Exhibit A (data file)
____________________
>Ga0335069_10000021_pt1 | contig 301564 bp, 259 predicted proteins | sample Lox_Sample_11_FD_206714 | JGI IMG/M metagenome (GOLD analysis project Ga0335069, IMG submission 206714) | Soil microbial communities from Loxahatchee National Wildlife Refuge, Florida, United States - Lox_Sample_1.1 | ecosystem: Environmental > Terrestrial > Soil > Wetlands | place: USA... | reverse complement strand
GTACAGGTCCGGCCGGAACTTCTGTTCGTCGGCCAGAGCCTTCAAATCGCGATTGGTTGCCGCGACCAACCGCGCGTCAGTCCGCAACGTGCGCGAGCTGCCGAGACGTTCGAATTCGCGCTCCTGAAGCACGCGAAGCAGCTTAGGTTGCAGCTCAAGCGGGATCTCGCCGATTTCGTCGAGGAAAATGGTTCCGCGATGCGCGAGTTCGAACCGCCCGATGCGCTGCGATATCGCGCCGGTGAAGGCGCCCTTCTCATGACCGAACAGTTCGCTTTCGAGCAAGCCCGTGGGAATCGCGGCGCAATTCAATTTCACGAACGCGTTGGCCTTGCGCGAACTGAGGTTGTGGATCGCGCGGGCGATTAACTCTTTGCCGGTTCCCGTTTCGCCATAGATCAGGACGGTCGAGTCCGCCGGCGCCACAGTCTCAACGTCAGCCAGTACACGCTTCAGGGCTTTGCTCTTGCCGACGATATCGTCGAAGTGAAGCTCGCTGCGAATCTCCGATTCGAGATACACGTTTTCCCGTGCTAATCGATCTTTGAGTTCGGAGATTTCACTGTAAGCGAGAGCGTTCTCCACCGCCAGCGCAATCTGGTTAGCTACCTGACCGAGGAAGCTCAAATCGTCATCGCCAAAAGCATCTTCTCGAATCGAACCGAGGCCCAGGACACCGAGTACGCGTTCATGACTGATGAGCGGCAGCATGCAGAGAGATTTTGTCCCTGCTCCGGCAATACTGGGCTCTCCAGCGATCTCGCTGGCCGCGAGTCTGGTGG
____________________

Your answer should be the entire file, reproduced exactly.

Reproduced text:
>Ga0335069_10000021_pt1 | contig 301564 bp, 259 predicted proteins | sample Lox_Sample_11_FD_206714 | JGI IMG/M metagenome (GOLD analysis project Ga0335069, IMG submission 206714) | Soil microbial communities from Loxahatchee National Wildlife Refuge, Florida, United States - Lox_Sample_1.1 | ecosystem: Environmental > Terrestrial > Soil > Wetlands | place: USA... | reverse complement strand
GTACAGGTCCGGCCGGAACTTCTGTTCGTCGGCCAGAGCCTTCAAATCGCGATTGGTTGCCGCGACCAACCGCGCGTCAGTCCGCAACGTGCGCGAGCTGCCGAGACGTTCGAATTCGCGCTCCTGAAGCACGCGAAGCAGCTTAGGTTGCAGCTCAAGCGGGATCTCGCCGATTTCGTCGAGGAAAATGGTTCCGCGATGCGCGAGTTCGAACCGCCCGATGCGCTGCGATATCGCGCCGGTGAAGGCGCCCTTCTCATGACCGAACAGTTCGCTTTCGAGCAAGCCCGTGGGAATCGCGGCGCAATTCAATTTCACGAACGCGTTGGCCTTGCGCGAACTGAGGTTGTGGATCGCGCGGGCGATTAACTCTTTGCCGGTTCCCGTTTCGCCATAGATCAGGACGGTCGAGTCCGCCGGCGCCACAGTCTCAACGTCAGCCAGTACACGCTTCAGGGCTTTGCTCTTGCCGACGATATCGTCGAAGTGAAGCTCGCTGCGAATCTCCGATTCGAGATACACGTTTTCCCGTGCTAATCGATCTTTGAGTTCGGAGATTTCACTGTAAGCGAGAGCGTTCTCCACCGCCAGCGCAATCTGGTTAGCTACCTGACCGAGGAAGCTCAAATCGTCATCGCCAAAAGCATCTTCTCGAATCGAACCGAGGCCCAGGACACCGAGTACGCGTTCATGACTGATGAGCGGCAGCATGCAGAGAGATTTTGTCCCTGCTCCGGCAATACTGGGCTCTCCAGCGATCTCGCTGGCCGCGAGTCTGGTGG